On 6th September ’22, the High Court granted judicial review of an Environment Agency decision in 2021 to restrict their investigation of water abstraction impacts on Sites of Special Scientific Interest (SSSI) in Norfolk. The judgment is here. Local press is here.
The claimants were private citizens, farmers, living in the Norfolk Broads, freehold owners of a fen and other land, and concerned that water abstraction (for food production primarily) is causing irremediable damage to the environment, their own land, including ecosystems that are legally protected. Their intervention had been on going for 14 years, and had already been instrumental in the decision of the defendant, the Environment Agency, not to renew two abstraction licences. They successfully supported the Environment Agency’s decision to vary the two licences when that decision was challenged on appeal.
The Environment Agency was established by section 1 of the Environment Act 1995. By section 6(1)(b) of the 1995 Act, its duties include the promotion of the conservation of flora and fauna which are dependent on an aquatic environment. It is responsible for the grant (and variation and revocation) of licences for the abstraction of water.
Groundwater is water that is present in the ground. Many ecosystems (habitats and species) are dependent on a supply of groundwater. Groundwater may be abstracted (in the Norfolk Broads, from either the chalk, the crag, or the Sandringham sands) for use by the public water supply, industry, and agriculture. A licence is required to extract groundwater. Such licences may either be permanent (with no requirement to renew) or time limited (with the possibility of periodic renewal). The Environment Agency has power to revoke abstraction licences: sections 52 and 53 of the Water Resources Act 1991.
Once changes to an ecosystem are apparent, it may be too late to put matters right; by that stage, irremediable damage may have occurred. For this reason, Natural England (which has statutory responsibility for providing advice to the Environment Agency and others) is an interested party and had advised the Environment Agency in October 2020 that it was necessary to consider water supply in the Broads and to take any necessary action to restore ground and surface water levels. For the same reason, the Environment Agency itself recognises an obligation to apply a “precautionary approach to dealing with adverse effects” such that it must take appropriate and proportionate action to ensure that licenced water abstraction does not lead to adverse effects.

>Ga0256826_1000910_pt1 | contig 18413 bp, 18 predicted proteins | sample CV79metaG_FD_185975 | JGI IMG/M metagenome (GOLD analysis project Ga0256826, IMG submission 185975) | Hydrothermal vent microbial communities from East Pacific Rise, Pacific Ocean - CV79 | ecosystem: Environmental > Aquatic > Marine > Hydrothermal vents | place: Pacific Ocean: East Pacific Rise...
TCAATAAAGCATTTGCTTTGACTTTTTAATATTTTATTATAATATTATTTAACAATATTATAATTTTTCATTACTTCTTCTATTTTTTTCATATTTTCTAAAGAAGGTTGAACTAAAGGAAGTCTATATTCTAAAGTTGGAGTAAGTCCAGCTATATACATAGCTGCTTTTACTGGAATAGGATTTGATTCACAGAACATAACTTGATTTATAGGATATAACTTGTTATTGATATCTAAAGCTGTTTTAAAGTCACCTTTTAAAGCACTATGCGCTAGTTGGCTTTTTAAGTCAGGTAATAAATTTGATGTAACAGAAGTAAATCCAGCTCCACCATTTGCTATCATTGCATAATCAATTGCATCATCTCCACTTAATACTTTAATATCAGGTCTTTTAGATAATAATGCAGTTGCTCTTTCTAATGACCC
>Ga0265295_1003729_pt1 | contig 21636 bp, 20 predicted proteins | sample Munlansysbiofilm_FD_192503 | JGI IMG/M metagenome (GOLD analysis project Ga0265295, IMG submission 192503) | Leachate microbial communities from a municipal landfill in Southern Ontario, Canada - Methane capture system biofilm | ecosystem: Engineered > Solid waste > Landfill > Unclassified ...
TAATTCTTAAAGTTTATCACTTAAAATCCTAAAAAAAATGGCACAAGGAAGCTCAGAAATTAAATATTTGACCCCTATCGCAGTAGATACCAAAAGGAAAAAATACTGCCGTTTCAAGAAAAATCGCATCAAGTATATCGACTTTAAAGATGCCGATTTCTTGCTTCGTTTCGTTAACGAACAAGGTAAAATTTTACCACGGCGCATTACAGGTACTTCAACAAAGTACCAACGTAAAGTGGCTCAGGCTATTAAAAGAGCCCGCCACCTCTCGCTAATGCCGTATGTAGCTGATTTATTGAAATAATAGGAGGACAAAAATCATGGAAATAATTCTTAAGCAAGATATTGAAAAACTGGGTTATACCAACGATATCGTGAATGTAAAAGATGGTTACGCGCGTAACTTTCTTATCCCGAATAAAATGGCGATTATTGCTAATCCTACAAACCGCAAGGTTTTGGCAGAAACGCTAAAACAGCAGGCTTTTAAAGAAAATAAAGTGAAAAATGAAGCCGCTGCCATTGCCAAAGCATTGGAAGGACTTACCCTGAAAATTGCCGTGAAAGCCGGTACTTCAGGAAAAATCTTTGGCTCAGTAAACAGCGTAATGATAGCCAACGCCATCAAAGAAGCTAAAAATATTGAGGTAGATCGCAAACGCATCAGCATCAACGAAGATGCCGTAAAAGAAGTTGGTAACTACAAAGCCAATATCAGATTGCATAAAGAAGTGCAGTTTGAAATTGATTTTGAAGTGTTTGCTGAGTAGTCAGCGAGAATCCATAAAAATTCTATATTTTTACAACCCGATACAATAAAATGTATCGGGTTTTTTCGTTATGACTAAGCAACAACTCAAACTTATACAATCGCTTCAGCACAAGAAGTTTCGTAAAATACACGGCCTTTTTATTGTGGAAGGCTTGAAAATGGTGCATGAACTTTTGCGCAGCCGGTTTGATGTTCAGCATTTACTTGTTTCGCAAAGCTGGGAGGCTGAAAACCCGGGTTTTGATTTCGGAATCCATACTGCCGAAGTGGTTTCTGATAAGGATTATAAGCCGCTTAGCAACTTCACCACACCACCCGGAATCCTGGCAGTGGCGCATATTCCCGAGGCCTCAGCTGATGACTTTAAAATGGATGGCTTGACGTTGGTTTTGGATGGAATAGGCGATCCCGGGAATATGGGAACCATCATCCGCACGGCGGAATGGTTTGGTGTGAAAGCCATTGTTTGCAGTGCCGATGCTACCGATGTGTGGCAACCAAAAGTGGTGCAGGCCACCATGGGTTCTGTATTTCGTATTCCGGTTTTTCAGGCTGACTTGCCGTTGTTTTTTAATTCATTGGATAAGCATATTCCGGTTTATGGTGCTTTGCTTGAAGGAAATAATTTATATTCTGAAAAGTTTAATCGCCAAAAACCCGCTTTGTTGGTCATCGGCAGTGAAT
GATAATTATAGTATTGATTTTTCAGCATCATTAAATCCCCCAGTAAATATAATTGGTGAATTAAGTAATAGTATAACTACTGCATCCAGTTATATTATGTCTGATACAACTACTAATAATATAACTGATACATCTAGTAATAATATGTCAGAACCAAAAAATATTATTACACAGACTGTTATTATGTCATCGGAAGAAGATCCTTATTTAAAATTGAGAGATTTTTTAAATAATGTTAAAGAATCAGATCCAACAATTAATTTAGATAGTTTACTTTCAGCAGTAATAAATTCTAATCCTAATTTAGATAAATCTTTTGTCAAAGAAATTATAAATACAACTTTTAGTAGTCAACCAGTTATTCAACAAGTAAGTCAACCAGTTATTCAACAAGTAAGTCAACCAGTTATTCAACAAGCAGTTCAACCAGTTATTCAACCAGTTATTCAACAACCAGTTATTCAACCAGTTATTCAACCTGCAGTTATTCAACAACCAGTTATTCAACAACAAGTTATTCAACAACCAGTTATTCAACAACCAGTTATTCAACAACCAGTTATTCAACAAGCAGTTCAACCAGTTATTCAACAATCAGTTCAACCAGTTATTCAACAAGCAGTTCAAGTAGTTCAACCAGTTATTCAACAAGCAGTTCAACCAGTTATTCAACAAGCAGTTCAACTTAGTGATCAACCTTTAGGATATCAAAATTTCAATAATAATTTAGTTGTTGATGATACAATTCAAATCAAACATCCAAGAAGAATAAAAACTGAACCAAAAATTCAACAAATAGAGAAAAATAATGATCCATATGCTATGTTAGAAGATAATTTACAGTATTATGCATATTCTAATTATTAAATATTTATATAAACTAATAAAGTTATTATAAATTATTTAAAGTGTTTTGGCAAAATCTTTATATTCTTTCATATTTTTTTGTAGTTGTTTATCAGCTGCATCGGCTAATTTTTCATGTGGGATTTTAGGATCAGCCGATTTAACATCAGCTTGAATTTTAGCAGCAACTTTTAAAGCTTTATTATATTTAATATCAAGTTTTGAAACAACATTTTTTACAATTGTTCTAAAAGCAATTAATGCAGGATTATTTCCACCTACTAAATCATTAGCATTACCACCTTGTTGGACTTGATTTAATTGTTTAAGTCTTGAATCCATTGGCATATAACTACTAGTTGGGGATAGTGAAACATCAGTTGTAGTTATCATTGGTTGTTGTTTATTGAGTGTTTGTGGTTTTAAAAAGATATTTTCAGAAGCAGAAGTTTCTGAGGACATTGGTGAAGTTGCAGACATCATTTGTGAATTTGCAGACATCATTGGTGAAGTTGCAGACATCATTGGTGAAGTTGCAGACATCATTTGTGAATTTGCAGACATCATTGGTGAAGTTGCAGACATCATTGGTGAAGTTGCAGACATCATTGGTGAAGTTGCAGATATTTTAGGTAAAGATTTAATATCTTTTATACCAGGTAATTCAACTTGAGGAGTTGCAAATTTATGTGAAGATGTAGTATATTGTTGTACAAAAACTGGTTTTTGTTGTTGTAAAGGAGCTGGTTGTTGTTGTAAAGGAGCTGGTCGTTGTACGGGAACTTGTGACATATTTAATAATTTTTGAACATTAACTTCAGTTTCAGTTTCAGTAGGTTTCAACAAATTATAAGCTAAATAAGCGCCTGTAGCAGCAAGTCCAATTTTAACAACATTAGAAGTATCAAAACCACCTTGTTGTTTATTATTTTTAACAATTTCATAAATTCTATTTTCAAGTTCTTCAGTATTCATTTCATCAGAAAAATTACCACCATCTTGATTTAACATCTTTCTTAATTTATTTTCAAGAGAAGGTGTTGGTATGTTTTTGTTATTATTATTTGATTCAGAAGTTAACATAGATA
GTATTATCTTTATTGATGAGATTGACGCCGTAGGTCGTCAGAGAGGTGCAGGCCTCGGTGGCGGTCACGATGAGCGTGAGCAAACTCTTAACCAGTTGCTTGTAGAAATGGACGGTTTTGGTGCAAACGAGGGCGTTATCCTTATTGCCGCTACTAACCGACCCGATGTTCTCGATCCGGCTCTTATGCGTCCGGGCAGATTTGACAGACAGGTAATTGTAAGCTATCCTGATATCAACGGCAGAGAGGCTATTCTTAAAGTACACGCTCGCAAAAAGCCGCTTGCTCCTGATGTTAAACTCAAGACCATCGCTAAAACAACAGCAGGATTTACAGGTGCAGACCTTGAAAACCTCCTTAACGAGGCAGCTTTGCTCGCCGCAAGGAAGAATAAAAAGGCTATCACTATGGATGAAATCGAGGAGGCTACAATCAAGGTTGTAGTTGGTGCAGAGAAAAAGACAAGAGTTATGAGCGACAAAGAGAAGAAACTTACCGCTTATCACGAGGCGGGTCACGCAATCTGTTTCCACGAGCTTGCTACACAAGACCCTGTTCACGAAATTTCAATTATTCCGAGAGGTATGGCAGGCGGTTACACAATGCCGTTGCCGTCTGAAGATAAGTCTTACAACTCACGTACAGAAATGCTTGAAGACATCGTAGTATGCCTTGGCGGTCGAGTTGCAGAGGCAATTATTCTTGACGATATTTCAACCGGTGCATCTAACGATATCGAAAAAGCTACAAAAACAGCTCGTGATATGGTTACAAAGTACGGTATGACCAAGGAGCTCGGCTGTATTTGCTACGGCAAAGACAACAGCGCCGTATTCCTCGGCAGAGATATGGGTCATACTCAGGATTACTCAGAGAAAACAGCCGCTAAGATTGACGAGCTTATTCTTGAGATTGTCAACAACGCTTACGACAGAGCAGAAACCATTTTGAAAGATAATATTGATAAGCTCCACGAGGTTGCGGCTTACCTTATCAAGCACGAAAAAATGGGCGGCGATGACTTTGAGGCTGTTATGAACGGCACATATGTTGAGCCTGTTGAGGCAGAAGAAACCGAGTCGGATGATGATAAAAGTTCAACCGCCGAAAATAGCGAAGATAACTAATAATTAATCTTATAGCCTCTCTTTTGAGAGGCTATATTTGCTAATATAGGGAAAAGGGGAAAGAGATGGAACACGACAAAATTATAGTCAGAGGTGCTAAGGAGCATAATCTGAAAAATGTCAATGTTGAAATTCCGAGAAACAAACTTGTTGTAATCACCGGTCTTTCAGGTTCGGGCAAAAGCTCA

The Norfolk Broads is, in terms of rainfall, one of the driest parts of the country. Long- term average annual rainfall is between 600mm and 730mm. The low rainfall is exacerbated by periods of drought. The Broads also lie within an area where a great deal of irrigated fruit and vegetable production takes place. This is reliant on water abstraction. In the Bure and Thurne Reporting Area alone, more than 60 million litres of ground water and surface water are abstracted each day. So, there is a relatively small amount of rainfall, but a considerable amount of water is taken from the ground.
The claimants believe that the Environment Agency ought to review more broadly the impact of water abstraction to decide whether other licences should also be withdrawn or altered. The court case is the claimants challenge, seeking judicial review, of the Environment Agency’s refusal to expand the scope of an investigation that it had conducted in 2021 into the effect of 240 abstraction licences. That investigation concerned the impact of abstraction on just three Sites of Special Scientific Interest (SSSIs).
The Environment Agency accepts that it must have regard to article 6(2) of the pre-Dec 2020 European Habitats Directive. It maintained that it had done so and that it had, after taking it into account, reasonably decided to limit its investigation of the impact of the 240 licences to the three SSSIs. It disputed that article 6(2) has direct effect in domestic law beyond the obligation to “have regard” to it. Irrespective, it maintained that it was acting compatibly with the requirements of article 6(2).
The High Court determined that the GB Habitats Regulations (2017) continue to have effect in domestic law even though they are EU-derived domestic legislation: by means of sections 1B(7) and 2(1) of the European Union (Withdrawal) Act 2018 – specifically –
“The Habitats Regulations are thus retained EU Law: section 6(7) of the 2018 Act. It follows that they must be interpreted in accordance with retained EU case law and retained principles of EU law: section 6(3) of the 2018 Act.”
” Questions as to the meaning and effect of retained EU law (so, including the Habitats Regulations, and the obligation under article 6(2) which continues to have effect under section 4) must be decided in accordance with retained general principles of EU law: section 6(3)(a). The precautionary principle is a retained general principle of EU law: section 6(7).
The High Court decided on 4 matters –
(1) The ambit of the obligation, under regulation 9(3) of the GB Habitats Regulations (2017), to “have regard” to the requirements of the pre-Dec European Habitats Directive, including whether that mandates compliance with article 6(2) of that Habitats Directive.
Decision – “…. the duty to “have regard” here does not implicitly permit the Environment Agency to act in a way that is inconsistent with the Habitats Directive (in other words to have regard to the requirements of the Directive but then deliberately decide to act in a way that is inconsistent with those requirements). Rather, it recognises that the Environment Agency is one part of a complex regulatory structure and, depending on the issue, it may have a greater or lesser role to play.”